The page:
Staging is really one of the best ways to get your home shown, get amazing pictures on your listing, and give people a sense of what the house can really be used for. Sometimes where to start, however, is the biggest obstacle. I want to give you a few tips on staging so that you can start in each room and make a few changes so that when you are ready to list, your home will be ready as well.
#1. Start at the curb.
Most profile photos in the MLS need to be either of the front of the house or the view from the house. Most people choose the house itself so that first initial picture needs to make an amazing impression. Make sure that your grass is green, trees, bushes, and shrubs are trimmed, sidewalks, stairs, and pathways are clear and the overall sense of the outside is extremely welcoming and inviting. And it doesn’t matter what time of year it is, as a clean and cleared front curb appeal can be achieved in just about any weather.
#2. Don’t forget a good cleaning.
Sometimes a really good cleaning is all the house needs. If you take good care of your property, have it properly laid out, and don’t need to declutter, a good cleaning may be all the house needs. Many times I recommend having a professional cleaner come in at least once a week while the home is on the market. Remember, buyers can be picky and will look everywhere.
This is one of the first things you should do. Take each room one at a time and go through all of your items. Remember, you’re going to have to pack it all up anyway, so doing so now will take a lot of stress and burden off of you when the time comes to move. Go through every closet and cupboard, removing at least half of the items or even all of the items and then put things back as you go. You might want to make a pile for donations, throw some things away, or pack items up in boxes to take with you to the next house.
If your hallway is like most families, you have dozens of pictures and family memorabilia hanging on the wall. Now is the time to clear off the wall, remove any personalized items, and make the home as neutral as possible. Buyers don’t want to be distracted by family photos, your antique teacup collection, or your sports memorabilia in the man cave.
#5. Make any and all repairs.
Take a notebook through every room in the house making notes of things to repair, correct, or replace. Scuffs on the walls should be painted over, damaged doors repaired or replaced, dirty or squeaky door frames and window frames cleaned or replaced. Make sure every light switch and outlet work. Give the house a good once over for any of those small details and repairs that seem to get neglected when we live in a place for too long. If you’re unsure of what needs to be repaired, have a trusted friend look through your house with fresh eyes. They will probably see things you’ve become blind to.
#6. A good coat of paint works wonders.
Like I mentioned before, paint can cover over any scuff marks, and really give each room a fresh clean look. Stick with neutral tones and colors such as light grays, beiges, tans and warmer shades so that it fits into just about anyone’s décor.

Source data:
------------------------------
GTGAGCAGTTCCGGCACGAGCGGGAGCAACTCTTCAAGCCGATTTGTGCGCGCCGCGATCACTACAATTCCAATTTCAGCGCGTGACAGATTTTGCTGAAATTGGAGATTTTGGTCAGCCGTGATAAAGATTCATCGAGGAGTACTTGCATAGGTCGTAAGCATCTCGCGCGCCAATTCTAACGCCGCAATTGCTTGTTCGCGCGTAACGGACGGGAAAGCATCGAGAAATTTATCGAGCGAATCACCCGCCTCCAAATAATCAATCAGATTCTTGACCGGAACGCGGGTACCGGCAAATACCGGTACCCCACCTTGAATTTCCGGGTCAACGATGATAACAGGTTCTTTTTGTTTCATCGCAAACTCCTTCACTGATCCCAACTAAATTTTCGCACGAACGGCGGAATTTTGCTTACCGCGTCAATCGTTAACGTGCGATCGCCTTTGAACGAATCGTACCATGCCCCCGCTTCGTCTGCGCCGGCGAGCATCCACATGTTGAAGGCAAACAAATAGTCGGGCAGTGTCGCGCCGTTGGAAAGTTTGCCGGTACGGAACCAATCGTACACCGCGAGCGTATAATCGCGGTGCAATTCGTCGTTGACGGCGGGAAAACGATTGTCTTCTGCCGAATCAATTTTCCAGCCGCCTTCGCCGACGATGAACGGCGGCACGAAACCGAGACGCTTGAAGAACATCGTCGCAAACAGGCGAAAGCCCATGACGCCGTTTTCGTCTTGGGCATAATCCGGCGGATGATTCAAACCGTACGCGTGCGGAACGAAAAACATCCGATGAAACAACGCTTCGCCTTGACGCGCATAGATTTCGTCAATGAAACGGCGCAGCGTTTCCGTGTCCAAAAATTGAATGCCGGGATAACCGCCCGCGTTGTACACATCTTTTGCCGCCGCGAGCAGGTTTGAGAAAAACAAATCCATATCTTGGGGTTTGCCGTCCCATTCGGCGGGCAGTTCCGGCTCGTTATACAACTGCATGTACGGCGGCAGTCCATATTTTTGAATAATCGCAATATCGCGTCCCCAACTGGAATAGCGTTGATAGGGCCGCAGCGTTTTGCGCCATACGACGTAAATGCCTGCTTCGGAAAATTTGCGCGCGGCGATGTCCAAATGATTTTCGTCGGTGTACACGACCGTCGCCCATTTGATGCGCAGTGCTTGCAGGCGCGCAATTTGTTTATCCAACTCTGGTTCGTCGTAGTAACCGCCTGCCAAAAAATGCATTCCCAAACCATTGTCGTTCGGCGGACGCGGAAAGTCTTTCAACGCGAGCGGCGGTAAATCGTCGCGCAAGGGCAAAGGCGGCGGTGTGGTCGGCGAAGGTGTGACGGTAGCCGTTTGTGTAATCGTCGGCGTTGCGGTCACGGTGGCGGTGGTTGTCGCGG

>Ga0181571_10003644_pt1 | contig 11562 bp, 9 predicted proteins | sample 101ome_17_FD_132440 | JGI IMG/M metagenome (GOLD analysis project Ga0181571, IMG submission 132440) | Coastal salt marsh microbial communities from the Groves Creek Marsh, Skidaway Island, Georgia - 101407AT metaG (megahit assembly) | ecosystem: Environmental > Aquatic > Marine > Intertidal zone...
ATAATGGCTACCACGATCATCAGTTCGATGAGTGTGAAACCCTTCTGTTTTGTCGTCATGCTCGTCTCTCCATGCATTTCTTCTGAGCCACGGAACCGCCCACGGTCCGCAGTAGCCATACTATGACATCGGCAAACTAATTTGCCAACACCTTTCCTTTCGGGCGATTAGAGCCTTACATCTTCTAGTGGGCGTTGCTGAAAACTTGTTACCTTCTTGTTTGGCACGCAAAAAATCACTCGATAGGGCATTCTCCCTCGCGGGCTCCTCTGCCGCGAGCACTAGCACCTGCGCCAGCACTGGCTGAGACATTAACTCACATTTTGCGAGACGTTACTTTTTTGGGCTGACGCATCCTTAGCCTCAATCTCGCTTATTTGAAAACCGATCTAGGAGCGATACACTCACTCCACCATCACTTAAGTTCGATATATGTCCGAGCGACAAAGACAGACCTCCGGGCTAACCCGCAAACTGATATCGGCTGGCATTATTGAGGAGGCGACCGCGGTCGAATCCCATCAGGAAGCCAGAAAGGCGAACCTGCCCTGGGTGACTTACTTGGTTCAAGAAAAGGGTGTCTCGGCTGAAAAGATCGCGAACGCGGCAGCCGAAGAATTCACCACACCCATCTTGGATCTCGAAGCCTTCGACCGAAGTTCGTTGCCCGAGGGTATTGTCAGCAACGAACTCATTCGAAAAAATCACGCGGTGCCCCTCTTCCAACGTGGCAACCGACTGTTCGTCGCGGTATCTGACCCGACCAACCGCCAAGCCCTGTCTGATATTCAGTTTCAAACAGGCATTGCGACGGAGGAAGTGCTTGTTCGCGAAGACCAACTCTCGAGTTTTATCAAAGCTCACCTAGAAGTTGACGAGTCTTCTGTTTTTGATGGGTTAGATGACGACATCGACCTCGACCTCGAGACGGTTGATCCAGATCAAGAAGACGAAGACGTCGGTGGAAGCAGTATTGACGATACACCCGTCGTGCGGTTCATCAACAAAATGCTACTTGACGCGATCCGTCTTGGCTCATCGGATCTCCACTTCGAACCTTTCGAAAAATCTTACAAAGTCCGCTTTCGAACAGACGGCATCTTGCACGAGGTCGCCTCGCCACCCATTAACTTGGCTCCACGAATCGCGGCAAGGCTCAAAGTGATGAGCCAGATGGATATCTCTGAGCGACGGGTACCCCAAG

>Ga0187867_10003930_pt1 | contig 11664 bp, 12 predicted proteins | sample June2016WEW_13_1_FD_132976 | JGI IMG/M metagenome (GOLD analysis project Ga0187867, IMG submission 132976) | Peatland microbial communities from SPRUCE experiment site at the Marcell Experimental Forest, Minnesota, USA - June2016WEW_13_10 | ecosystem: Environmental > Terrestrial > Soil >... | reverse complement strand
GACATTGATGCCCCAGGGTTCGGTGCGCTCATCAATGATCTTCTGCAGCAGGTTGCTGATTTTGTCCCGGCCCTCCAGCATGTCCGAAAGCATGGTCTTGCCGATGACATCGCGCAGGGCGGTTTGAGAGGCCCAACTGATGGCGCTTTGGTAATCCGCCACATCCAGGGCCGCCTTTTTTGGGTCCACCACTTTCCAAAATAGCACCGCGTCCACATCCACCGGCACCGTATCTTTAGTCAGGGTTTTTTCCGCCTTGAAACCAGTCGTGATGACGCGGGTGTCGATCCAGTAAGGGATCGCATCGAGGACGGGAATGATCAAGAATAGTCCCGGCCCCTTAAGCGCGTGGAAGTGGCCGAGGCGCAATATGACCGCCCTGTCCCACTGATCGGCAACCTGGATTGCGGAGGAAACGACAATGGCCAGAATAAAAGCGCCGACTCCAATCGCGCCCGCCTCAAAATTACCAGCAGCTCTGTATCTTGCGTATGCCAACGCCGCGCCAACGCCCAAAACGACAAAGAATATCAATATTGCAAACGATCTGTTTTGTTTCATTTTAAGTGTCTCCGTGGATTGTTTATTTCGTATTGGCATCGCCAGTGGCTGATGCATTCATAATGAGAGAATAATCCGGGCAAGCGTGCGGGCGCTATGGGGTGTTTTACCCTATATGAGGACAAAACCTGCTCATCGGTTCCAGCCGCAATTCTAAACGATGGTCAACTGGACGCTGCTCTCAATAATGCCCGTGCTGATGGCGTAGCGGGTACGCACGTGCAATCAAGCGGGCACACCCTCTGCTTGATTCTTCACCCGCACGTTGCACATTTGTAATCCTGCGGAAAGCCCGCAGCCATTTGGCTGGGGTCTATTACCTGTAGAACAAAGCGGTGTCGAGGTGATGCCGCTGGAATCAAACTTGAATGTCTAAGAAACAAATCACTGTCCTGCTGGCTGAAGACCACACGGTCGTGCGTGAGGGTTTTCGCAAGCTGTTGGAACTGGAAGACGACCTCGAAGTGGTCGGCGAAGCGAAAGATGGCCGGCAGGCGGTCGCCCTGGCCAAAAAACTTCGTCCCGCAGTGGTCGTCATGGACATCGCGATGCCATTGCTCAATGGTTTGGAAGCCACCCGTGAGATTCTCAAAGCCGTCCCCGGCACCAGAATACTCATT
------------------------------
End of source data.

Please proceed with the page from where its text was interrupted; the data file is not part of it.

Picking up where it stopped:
#7. Remember the rule of three.
When staging tables, cabinetry’s, shelving, and dressers, remember the rule of three. Group items in threes with different heights and varying levels to create a clean and organized look. If there are too many items on a counter or a shelf it will look cluttered and distracting. Remove everything off of the kitchen counters and only put one or two items back with maybe a bowl of fresh fruit or a vase of fresh flowers.
#8. Set up rooms as they were meant to be.
If your dining room has now turned into the children’s playroom, it’s time to convert it back to what it was originally meant for. Put in a nice table and chairs and set the table, especially during showings or open houses. If you’ve used a bedroom as an office, make sure that office looks like a professional space that someone could come in, sit down at a desk, open their laptop, and work quietly and efficiently.
Each bathroom should be a spa-like retreat with baskets of toiletries and rolled up clean, fresh towels. Bedrooms should be an oasis of relaxation and if the bedroom is large enough, have an overstuffed chair in the corner next to a small table, lamp, book, and reading glasses.
#9. Remove all evidence of pets.
I know it’s difficult to get rid of pets during a showing, but most buyers don’t want to be distracted by pets when viewing the home. If you have a dog, clean up any areas that might indicate as such, and take the dog out with you during a showing. Cat litter boxes should be stowed in the garage and the cat in a cat carrier can go with you during a showing. If you have other pets such as reptiles or rodents, simply cover the cage with a blanket or towel during a showing. Fish tanks are fine out in the open.
#10. Keep it staged.
This is probably one of the hardest things for homeowners to do. Unless the home sells within a week or two, you might be on the market longer so it’s important to keep the house staged. Many homeowners are eager at first and create a perfectly staged home but a couple weeks in they tend to get a little bit lax on cleaning and organizing. Try the 30-minute rule.
Every house is different, so for more specifics on your home, give me a call at 248-752-3088, or contact me to find out what your home is worth.